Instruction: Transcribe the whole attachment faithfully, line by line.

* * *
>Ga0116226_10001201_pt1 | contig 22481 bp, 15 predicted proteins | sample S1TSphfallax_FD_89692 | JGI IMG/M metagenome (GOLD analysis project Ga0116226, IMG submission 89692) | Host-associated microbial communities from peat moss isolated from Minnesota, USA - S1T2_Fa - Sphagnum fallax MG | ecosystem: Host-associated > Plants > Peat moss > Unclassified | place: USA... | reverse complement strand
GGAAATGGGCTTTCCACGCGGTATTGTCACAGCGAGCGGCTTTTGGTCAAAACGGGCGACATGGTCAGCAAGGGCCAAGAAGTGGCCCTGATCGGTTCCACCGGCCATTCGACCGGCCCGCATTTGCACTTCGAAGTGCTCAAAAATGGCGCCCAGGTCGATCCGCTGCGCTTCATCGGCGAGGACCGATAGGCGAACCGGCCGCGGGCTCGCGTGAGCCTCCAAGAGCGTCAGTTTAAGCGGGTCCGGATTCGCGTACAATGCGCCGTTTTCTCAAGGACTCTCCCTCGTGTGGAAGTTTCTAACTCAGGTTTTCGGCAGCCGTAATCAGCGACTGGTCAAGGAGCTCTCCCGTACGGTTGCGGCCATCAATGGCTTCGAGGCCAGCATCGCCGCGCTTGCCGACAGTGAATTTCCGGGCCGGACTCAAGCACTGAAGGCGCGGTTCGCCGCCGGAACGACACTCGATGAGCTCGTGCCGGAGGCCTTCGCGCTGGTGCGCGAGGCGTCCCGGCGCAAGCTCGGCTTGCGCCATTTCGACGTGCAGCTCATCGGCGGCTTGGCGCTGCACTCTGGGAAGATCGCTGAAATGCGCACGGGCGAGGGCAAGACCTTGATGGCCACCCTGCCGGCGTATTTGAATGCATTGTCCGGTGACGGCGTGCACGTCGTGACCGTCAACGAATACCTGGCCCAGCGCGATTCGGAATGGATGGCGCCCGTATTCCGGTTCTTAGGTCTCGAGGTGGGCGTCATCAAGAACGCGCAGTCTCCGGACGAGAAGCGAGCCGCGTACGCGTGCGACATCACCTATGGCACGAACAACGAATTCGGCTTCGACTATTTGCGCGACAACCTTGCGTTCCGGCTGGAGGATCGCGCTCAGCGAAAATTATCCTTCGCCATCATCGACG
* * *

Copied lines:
>Ga0116226_10001201_pt1 | contig 22481 bp, 15 predicted proteins | sample S1TSphfallax_FD_89692 | JGI IMG/M metagenome (GOLD analysis project Ga0116226, IMG submission 89692) | Host-associated microbial communities from peat moss isolated from Minnesota, USA - S1T2_Fa - Sphagnum fallax MG | ecosystem: Host-associated > Plants > Peat moss > Unclassified | place: USA... | reverse complement strand
GGAAATGGGCTTTCCACGCGGTATTGTCACAGCGAGCGGCTTTTGGTCAAAACGGGCGACATGGTCAGCAAGGGCCAAGAAGTGGCCCTGATCGGTTCCACCGGCCATTCGACCGGCCCGCATTTGCACTTCGAAGTGCTCAAAAATGGCGCCCAGGTCGATCCGCTGCGCTTCATCGGCGAGGACCGATAGGCGAACCGGCCGCGGGCTCGCGTGAGCCTCCAAGAGCGTCAGTTTAAGCGGGTCCGGATTCGCGTACAATGCGCCGTTTTCTCAAGGACTCTCCCTCGTGTGGAAGTTTCTAACTCAGGTTTTCGGCAGCCGTAATCAGCGACTGGTCAAGGAGCTCTCCCGTACGGTTGCGGCCATCAATGGCTTCGAGGCCAGCATCGCCGCGCTTGCCGACAGTGAATTTCCGGGCCGGACTCAAGCACTGAAGGCGCGGTTCGCCGCCGGAACGACACTCGATGAGCTCGTGCCGGAGGCCTTCGCGCTGGTGCGCGAGGCGTCCCGGCGCAAGCTCGGCTTGCGCCATTTCGACGTGCAGCTCATCGGCGGCTTGGCGCTGCACTCTGGGAAGATCGCTGAAATGCGCACGGGCGAGGGCAAGACCTTGATGGCCACCCTGCCGGCGTATTTGAATGCATTGTCCGGTGACGGCGTGCACGTCGTGACCGTCAACGAATACCTGGCCCAGCGCGATTCGGAATGGATGGCGCCCGTATTCCGGTTCTTAGGTCTCGAGGTGGGCGTCATCAAGAACGCGCAGTCTCCGGACGAGAAGCGAGCCGCGTACGCGTGCGACATCACCTATGGCACGAACAACGAATTCGGCTTCGACTATTTGCGCGACAACCTTGCGTTCCGGCTGGAGGATCGCGCTCAGCGAAAATTATCCTTCGCCATCATCGACG